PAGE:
Quote:
Quoth MadMike View Post
Back when my parents were together, we only had a black and white TV. My stepdad had a color TV, and when he and my mom got married, we started watching our shows on his TV. Up until then, my mom had no idea that the smurfs were blue.
It was before my time (mostly), but my great-grandparents actually had both in their living room, apparently. After my great-grandfather bought a new color TV sometime in the '60s (I think), they decided to keep their older black & white set in the living room as well so they could watch different shows at the same time. How they kept track of the audio for each show, I have no idea.

Personally, we had color TVs by the time I was growing up in the '80s, though the first TV I could call my own was a 12" GE black & white set I'd bought at a neighbor's yard sale for $2. It was later replaced by another similar B&W set, which I used to play Nintendo games once I found a NES of my own. It was later replaced by a color RCA set which, like the other two, was a yard sale find. They were eventually thrown out when CRTs were classified as hazardous waste, but I've hung onto one B&W set:


Quote:
Quoth Nunavut Pants View Post
My grandparents had a "radar range". (For those of you younger than dinosaurs, early on some microwave ovens were marketed as "radar ranges".) The front was fairly melty-looking, because they had used it on some of their good plates. You know, the ones with real gold edging? Evidently the light show was spectacular until the (very brief) fire started.
You know how that name came about, right? The microwave oven was based on the cavity magnetron tube used in radar apparatus. A Raytheon radar engineer named Percy Spencer had a chocolate bar melt in his pocket while working on some radar equipment, and after some experimenting, turned it into a commercial product the size of a conventional home oven, which they named "Radarange" in homage to its origins. After buying appliance maker Amana, Raytheon was able to develop a countertop version of the microwave oven, which they continued to call "Radarange" at least into the 1980s.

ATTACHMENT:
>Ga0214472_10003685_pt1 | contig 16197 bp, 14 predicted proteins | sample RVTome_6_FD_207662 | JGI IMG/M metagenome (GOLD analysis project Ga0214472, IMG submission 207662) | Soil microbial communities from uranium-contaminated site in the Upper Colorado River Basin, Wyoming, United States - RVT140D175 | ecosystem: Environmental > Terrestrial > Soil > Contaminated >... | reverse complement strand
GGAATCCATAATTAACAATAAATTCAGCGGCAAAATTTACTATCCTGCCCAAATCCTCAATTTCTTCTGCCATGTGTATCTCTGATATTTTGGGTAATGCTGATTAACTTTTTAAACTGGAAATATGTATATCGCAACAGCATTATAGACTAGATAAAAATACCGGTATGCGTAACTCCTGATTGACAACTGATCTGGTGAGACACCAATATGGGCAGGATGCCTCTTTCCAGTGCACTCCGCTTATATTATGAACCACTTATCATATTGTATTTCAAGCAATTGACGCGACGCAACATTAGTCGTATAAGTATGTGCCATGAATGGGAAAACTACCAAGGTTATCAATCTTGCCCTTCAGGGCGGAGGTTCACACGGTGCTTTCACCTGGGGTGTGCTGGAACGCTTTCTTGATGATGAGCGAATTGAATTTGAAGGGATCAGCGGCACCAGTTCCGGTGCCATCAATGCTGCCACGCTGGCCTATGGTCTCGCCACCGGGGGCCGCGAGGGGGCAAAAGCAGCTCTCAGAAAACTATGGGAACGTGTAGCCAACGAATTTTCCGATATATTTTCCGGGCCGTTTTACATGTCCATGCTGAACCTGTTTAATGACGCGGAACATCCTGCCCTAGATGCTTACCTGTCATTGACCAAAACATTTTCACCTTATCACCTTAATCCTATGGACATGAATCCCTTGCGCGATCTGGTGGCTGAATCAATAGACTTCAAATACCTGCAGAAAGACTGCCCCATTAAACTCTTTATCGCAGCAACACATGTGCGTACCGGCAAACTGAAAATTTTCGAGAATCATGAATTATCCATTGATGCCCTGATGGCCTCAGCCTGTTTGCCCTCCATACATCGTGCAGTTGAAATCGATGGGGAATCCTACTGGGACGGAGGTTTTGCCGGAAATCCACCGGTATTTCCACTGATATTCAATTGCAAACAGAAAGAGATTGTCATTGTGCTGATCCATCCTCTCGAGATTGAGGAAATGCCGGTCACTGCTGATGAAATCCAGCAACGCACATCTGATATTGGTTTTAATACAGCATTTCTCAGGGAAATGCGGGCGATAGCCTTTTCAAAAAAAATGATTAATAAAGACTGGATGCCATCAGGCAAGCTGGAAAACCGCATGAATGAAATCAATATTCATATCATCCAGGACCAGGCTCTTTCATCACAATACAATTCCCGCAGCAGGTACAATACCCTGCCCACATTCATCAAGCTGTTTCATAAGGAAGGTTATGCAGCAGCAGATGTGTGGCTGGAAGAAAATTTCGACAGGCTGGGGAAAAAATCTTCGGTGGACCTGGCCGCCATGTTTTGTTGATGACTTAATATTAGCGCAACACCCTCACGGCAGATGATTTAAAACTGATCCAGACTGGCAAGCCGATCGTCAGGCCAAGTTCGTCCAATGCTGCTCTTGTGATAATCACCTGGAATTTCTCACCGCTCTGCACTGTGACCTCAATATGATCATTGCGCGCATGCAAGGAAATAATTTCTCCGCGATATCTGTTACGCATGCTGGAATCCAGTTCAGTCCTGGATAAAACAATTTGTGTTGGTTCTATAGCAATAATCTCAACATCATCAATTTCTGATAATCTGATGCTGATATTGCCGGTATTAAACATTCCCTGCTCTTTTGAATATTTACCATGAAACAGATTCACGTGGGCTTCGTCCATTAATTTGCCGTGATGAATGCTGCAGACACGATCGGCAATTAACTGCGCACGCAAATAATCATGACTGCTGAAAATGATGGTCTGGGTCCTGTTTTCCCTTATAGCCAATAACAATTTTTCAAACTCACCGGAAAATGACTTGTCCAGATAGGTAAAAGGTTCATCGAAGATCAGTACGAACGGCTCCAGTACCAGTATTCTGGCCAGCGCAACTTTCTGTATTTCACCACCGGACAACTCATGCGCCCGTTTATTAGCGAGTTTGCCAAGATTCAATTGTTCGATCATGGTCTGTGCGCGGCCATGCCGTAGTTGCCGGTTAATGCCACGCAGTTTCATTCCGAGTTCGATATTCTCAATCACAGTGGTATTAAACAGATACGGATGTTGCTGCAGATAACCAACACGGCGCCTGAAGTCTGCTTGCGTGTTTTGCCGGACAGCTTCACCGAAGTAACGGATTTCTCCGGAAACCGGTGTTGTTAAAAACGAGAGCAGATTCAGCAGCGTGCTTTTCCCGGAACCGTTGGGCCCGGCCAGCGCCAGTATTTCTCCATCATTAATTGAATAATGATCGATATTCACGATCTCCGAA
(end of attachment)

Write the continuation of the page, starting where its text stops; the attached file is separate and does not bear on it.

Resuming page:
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Last edited by AdamAnt316; 06-08-2019 at 07:20 PM.
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  #26  
Old 06-12-2019, 11:40 AM
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When my dad and I were in Oregon visiting my grandmother and cousin, we were all over at g-ma's house for awhile. The TV was on, and my dad and uncle were getting annoyed at the closed captions and decided to disable them.

It quickly became a "how many engineers does it take to work a TV?" joke--between the two of them there are probably 8 engineering-related degrees and many decades of experience, and they couldn't figure it out after 4 hours. There had to be some setting on the set itself that they weren't seeing...and nobody knew where the TV remote even was. It's actually a good thing they couldn't do it, as Grandma would probably never be able to figure out how to turn them on again.

Our remote has issues....I suspect that it's a combination of old equipment, shitty wiring in our building, and the fact that our remote and box are not (and never have been) paired properly.
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  #27  
Old 06-12-2019, 02:27 PM
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My grandmother’s favorite TV show was Lawrence Welk. When the network started announcing that the next season would be broadcast in color, she was in heaven. She couldn’t wait for the opening show.

And it was in black and white.

Grandma was furious. They lied to her! It took a while to explain to her the concept that there were two parts to this. Not only did the show have to be broadcast in color, but the TV had to be capable of displaying color. She hadn’t noticed that she had never seen another show in color.

Her son bought her a new TV and Mr. Welk’s reputation remained intact.
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  #28  
Old 06-12-2019, 11:00 PM
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emax4 emax4 is offline
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You should have called thee staff around to have them witness the adult who doesn't know how to use a remote control, just to see for themselves. I think he would have learned REAL quick.
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  #29  
Old 06-13-2019, 01:54 AM
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So far no one has mentioned the very original sound operated TV remote that my parents used. My dad would tell me to go change the channel for him.
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  #30  
Old 06-13-2019, 07:13 PM
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That's what I had growing up